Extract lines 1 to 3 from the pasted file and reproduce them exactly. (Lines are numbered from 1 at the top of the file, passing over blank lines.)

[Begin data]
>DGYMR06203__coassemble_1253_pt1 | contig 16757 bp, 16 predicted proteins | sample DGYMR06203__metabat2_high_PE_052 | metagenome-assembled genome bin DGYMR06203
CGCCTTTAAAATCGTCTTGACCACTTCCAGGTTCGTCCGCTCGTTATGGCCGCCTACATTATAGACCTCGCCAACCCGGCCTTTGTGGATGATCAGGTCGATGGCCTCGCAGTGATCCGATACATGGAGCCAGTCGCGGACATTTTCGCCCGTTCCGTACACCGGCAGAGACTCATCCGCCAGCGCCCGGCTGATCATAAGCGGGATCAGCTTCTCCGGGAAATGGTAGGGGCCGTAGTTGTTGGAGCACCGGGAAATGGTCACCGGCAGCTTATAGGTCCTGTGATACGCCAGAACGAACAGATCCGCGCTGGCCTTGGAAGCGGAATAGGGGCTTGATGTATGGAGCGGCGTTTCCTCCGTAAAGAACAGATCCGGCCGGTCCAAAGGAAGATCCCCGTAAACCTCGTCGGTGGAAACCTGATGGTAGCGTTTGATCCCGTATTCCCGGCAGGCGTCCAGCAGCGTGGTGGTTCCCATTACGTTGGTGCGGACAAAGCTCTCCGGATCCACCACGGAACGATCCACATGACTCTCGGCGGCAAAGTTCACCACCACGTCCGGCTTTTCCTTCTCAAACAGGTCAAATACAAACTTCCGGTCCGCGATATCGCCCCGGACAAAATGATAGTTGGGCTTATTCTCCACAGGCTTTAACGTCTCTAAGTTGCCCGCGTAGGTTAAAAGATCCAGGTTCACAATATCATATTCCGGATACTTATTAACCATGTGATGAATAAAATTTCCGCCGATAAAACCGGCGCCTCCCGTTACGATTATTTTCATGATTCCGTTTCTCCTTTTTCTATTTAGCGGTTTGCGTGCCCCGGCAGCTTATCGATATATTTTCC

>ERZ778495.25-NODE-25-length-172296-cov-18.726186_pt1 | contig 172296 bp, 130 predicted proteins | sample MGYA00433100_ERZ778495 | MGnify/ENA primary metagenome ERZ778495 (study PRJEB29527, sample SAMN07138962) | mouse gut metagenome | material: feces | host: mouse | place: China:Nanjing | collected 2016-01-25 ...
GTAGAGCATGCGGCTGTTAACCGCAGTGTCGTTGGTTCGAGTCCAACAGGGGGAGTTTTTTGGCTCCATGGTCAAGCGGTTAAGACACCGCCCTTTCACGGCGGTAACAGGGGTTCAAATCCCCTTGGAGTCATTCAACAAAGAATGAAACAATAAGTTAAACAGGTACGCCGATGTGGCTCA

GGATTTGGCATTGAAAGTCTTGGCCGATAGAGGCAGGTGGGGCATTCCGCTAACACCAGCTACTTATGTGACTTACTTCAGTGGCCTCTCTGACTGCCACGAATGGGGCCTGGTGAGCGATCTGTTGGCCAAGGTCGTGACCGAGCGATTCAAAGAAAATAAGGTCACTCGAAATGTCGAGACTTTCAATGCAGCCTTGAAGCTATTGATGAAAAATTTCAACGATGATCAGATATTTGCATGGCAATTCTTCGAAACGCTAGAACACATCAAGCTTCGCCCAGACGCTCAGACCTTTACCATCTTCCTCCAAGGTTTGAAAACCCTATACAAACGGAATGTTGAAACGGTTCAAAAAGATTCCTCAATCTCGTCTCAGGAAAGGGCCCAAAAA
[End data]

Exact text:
>DGYMR06203__coassemble_1253_pt1 | contig 16757 bp, 16 predicted proteins | sample DGYMR06203__metabat2_high_PE_052 | metagenome-assembled genome bin DGYMR06203
CGCCTTTAAAATCGTCTTGACCACTTCCAGGTTCGTCCGCTCGTTATGGCCGCCTACATTATAGACCTCGCCAACCCGGCCTTTGTGGATGATCAGGTCGATGGCCTCGCAGTGATCCGATACATGGAGCCAGTCGCGGACATTTTCGCCCGTTCCGTACACCGGCAGAGACTCATCCGCCAGCGCCCGGCTGATCATAAGCGGGATCAGCTTCTCCGGGAAATGGTAGGGGCCGTAGTTGTTGGAGCACCGGGAAATGGTCACCGGCAGCTTATAGGTCCTGTGATACGCCAGAACGAACAGATCCGCGCTGGCCTTGGAAGCGGAATAGGGGCTTGATGTATGGAGCGGCGTTTCCTCCGTAAAGAACAGATCCGGCCGGTCCAAAGGAAGATCCCCGTAAACCTCGTCGGTGGAAACCTGATGGTAGCGTTTGATCCCGTATTCCCGGCAGGCGTCCAGCAGCGTGGTGGTTCCCATTACGTTGGTGCGGACAAAGCTCTCCGGATCCACCACGGAACGATCCACATGACTCTCGGCGGCAAAGTTCACCACCACGTCCGGCTTTTCCTTCTCAAACAGGTCAAATACAAACTTCCGGTCCGCGATATCGCCCCGGACAAAATGATAGTTGGGCTTATTCTCCACAGGCTTTAACGTCTCTAAGTTGCCCGCGTAGGTTAAAAGATCCAGGTTCACAATATCATATTCCGGATACTTATTAACCATGTGATGAATAAAATTTCCGCCGATAAAACCGGCGCCTCCCGTTACGATTATTTTCATGATTCCGTTTCTCCTTTTTCTATTTAGCGGTTTGCGTGCCCCGGCAGCTTATCGATATATTTTCC

>ERZ778495.25-NODE-25-length-172296-cov-18.726186_pt1 | contig 172296 bp, 130 predicted proteins | sample MGYA00433100_ERZ778495 | MGnify/ENA primary metagenome ERZ778495 (study PRJEB29527, sample SAMN07138962) | mouse gut metagenome | material: feces | host: mouse | place: China:Nanjing | collected 2016-01-25 ...